Google announced Android for Work today, unveiling its new tools and strategy for using Android devices in the workplace.
- PilotHouse Vendor Rating
- Big Data, Analytics and Virtualization
- Contact Center and Customer Engagement
- Cloud and Data Center
- Cost Models and Total Cost of Ownership
- Enterprise Trusted Advisor
- IT Innovation, Transformation, and Enterprise Technology
- Mobile and Network Services
- Security, Risk Management, and Compliance Research Initiatives
- Unified Communications and Collaboration
YES! Typically, when we think of enterprise mobility, it’s a very different beast. The majority of announcements in the greater collective of the mobile world are aimed at the consumer side.
Email, the scourge of today’s workforce that keeps millions upon millions from actually getting anything done seems to exist as a necessary evil in the corporate collaboration environment.
Setting the Table for Mobility in 2014
This past December, Irwin Lazar posted a great blog post describing the key topics he will cover throughout 2014 in the UC/collaboration space. As a new member of the Nemertes team, I thought it would be great to kick things off by following suit and describe some of the areas I’ll be covering in mobility. The information we collect from our 2014-15 Enterprise Technology Benchmark will give us great insight on the effectiveness of enterprises’ mobility strategies, and we can’t wait to see what surprises are in store for 2014 in this rapidly evolving space.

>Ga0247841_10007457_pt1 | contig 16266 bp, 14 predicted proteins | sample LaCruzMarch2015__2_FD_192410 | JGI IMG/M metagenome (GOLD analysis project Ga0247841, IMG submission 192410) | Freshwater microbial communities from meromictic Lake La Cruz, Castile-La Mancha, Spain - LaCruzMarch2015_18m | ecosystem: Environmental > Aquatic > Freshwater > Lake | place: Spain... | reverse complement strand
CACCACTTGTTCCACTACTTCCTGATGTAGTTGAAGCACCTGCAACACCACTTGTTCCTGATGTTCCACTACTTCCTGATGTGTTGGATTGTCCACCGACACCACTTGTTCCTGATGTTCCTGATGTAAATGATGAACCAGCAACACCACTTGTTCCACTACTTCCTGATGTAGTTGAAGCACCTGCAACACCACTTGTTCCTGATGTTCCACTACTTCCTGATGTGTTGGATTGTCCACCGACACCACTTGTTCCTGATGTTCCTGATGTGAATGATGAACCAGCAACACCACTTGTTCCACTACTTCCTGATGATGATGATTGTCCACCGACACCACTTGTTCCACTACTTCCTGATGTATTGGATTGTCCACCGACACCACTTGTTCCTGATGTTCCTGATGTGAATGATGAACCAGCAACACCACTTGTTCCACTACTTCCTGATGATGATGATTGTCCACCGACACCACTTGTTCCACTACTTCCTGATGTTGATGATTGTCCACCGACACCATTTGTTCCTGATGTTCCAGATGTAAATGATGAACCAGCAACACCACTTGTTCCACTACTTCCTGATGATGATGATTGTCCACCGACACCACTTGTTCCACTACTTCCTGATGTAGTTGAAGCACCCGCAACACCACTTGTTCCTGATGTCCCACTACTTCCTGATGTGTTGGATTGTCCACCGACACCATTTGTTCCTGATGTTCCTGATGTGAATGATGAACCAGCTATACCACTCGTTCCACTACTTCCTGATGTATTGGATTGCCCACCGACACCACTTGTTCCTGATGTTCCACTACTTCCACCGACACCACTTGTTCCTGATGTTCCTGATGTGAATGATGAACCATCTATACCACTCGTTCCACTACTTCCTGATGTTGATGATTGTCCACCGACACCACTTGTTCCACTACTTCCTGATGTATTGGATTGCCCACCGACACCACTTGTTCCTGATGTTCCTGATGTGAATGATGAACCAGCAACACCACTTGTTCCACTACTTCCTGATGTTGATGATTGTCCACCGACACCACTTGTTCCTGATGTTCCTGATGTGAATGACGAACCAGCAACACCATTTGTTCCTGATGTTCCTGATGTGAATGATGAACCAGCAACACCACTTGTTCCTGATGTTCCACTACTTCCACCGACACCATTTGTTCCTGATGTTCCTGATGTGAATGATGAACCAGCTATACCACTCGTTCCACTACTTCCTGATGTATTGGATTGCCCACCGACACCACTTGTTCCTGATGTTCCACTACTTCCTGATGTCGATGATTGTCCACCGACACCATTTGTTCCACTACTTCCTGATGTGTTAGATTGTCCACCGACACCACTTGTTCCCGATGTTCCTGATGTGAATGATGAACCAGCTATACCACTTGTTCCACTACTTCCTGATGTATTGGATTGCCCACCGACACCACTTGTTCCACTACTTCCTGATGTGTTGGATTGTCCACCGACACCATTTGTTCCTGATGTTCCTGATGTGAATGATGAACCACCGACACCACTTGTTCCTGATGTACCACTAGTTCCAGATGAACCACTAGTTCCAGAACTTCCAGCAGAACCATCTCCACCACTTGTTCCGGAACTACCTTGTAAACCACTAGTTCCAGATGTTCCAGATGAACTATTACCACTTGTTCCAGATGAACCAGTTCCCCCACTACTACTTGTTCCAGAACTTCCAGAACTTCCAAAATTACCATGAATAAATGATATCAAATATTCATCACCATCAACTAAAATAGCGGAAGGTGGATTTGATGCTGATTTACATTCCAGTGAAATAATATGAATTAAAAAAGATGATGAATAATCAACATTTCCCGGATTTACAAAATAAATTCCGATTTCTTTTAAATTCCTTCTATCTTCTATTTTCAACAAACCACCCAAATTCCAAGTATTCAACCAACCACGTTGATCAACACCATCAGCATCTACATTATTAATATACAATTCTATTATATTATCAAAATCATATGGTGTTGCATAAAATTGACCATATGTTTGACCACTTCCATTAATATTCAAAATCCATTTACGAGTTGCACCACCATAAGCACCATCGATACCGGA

Mobile Enterprise App Ecosystems
Mobile enterprise app ecosystem (MEAE) represents the full spectrum of software, apps, devices and infrastructure that enable enterprises to deploy compliant smart devices across lines of businesses. We’ll be watching closely to see how companies move beyond mobile device management (MDM) to leverage mobile application management (MAM) and mobile content management (MCM) as enterprises take a more holistic approach to MEAE.
Mobile App Ecosystem
Smart devices already have a firm foothold in the enterprise, but what types of apps will employees use to actually get work done? As a cost-friendly, OS-agnostic solution for apps, we saw HTML5 apps surge in 2013. However, enterprises still look to native apps as tried-and-true productivity tools or when they demand for capabilities beyond what HTML5 apps offer. As enterprises begin to move beyond just securing devices, we’ll be covering the app ecosystems on corporate-approved devices, measuring the growth or shrinkage of app types and possibly the emergence of new app types such as Amazon’s cloud-based AppStream service.
Google hasn’t even launched an official app store for Google Glass, but businesses are already building business cases and proof of concepts for the wearable technology. Wearable technology, especially Glass, can bring significant benefits to many industries, but questions abound: How will privacy concerns shake out? How will enterprises secure these devices? What third-parties vendors will jump on the bandwagon early and forge applications and platforms for this new frontier of smart technology? It’s a nascent technology, and with Google promising to make the official Glass launch this year, we’ll be watching closely as Glass goes through its growing pains.
As I previously mentioned, our 2014-15 Benchmark Report will cover these topics and much more. If you are an IT practitioner at an end-user organization, email us at firstname.lastname@example.org to participate in a confidential benchmark interview and we’ll share our results when the report is complete.